Saturday, July 19, 2003

The Grameen Foundation Village Computing Project

The Grameen Bank in Bangla Desh was the beginning of the microbanking movement, which has loaned money to tens of millions of poor people, either to get out of debt to local loan sharks, or to start or improve some small-scale business. Loans might go to buy sewing machines, farm equiipment, or cell phones.

Placing cell phones in villages has turned out to be one of the most fruitful microbanking programs, since each phone provides a modest living to the owner, who rents it out to others in the area, and also provides economic opportunity, improved access to health care, and communications between villagers and their relatives who have gone to the city or to some other country to find work.

The obvious potential for low-cost computers in villages has led the Grameen Foundation USA Technology Center to create a Village Computing Project, pursuing many of the same ideas as Simputer partners.

The first stage of the Grameen project is the creation of information kiosks to present information in the Tamil language. Field trials in Tamil Nadu in the south of India are scheduled to begin in August with units made by Drishtee. Encore plans to get into a later round of these trials, and will work with the Grameen Technology Center on plans for future projects in telemedicine, wireless Internet, education, and so on.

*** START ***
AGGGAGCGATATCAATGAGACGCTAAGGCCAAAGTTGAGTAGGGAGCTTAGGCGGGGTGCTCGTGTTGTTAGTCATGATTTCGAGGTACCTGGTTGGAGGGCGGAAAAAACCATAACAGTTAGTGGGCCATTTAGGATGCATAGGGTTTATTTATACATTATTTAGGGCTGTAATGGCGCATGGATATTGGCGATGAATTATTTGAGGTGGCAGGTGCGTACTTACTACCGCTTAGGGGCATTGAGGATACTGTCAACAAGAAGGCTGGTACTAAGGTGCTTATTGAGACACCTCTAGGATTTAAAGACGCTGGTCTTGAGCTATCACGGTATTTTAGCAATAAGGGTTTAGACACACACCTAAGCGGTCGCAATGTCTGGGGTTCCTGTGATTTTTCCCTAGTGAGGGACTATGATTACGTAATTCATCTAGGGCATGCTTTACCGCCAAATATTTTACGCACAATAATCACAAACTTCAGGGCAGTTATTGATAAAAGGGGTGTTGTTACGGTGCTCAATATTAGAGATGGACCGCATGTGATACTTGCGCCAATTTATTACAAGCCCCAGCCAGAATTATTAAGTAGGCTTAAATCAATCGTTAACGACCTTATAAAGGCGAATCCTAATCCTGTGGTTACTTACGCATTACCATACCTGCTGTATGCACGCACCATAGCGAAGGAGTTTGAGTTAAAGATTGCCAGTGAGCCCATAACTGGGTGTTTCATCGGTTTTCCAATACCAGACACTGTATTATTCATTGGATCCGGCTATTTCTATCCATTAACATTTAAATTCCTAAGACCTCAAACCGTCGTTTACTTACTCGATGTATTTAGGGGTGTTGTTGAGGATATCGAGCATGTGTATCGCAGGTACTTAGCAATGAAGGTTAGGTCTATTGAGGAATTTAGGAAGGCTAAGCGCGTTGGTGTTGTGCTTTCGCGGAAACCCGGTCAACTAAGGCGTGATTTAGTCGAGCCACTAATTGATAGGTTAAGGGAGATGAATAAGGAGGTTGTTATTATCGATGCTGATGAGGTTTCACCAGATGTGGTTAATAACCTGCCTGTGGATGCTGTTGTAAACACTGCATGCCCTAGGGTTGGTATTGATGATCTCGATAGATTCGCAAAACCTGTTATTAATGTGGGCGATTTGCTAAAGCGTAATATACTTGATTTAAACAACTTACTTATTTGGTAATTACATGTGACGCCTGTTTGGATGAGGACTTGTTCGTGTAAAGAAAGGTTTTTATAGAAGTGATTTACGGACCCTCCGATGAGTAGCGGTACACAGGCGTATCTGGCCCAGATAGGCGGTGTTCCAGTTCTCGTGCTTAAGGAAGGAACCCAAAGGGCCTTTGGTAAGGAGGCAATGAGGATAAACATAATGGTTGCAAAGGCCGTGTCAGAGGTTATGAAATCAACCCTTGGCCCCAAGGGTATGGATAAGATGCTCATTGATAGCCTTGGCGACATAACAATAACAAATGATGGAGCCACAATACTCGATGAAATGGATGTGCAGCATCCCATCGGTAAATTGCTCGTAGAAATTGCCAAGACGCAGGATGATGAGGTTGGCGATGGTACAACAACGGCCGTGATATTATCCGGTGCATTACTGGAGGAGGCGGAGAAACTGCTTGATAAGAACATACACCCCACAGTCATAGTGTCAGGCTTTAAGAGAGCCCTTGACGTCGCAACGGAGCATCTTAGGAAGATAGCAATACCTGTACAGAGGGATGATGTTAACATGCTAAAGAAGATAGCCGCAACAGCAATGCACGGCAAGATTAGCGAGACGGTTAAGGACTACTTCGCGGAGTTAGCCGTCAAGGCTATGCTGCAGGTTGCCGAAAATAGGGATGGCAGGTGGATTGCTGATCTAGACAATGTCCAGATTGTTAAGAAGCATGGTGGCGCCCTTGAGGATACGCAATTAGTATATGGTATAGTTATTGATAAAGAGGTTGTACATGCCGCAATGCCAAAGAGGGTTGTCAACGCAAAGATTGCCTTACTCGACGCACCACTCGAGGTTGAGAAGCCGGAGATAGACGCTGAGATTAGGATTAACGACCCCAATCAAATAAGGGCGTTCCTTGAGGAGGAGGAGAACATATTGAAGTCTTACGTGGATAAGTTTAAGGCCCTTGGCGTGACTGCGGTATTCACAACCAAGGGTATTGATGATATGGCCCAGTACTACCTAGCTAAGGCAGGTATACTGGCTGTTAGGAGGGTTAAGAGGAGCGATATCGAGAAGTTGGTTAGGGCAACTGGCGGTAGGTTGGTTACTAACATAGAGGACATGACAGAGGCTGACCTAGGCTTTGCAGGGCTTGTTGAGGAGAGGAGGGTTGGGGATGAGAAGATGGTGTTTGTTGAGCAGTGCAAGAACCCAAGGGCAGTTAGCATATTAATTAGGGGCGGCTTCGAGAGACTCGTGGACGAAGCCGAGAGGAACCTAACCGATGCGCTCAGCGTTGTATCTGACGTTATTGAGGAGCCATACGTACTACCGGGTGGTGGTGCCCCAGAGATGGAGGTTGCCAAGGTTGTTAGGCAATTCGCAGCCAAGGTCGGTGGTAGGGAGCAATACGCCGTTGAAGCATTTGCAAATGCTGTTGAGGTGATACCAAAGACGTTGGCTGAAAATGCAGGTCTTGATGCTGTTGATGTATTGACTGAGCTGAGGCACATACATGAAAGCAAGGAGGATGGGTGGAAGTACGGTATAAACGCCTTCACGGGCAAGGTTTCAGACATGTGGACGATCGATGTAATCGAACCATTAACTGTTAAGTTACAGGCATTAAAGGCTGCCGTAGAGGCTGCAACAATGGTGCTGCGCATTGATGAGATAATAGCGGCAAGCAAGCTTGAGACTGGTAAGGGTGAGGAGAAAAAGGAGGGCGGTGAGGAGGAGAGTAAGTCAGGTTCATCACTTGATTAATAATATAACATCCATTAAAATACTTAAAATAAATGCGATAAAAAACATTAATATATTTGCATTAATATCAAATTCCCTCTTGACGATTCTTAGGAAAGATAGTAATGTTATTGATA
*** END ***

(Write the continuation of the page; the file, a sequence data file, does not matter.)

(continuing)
Microbanking institutions have helped tens of millions of people out of dire poverty. We need only to multiply that effect by a factor of a hundred in coverage, and perhaps another hundred in income levels (since poverty in many places is defined as an income of $1 a day or less, and some developed countries have economic production in the region of $100 a day per person). The task is huge, but not impossible. Our most important tool is the law of compound interest, which produces large multiples out of modest annual percentage gains, now that we have started. We also know that a period of extremely rapid growth is possible at some point in the future, although we do not know when it will begin in any particular country.

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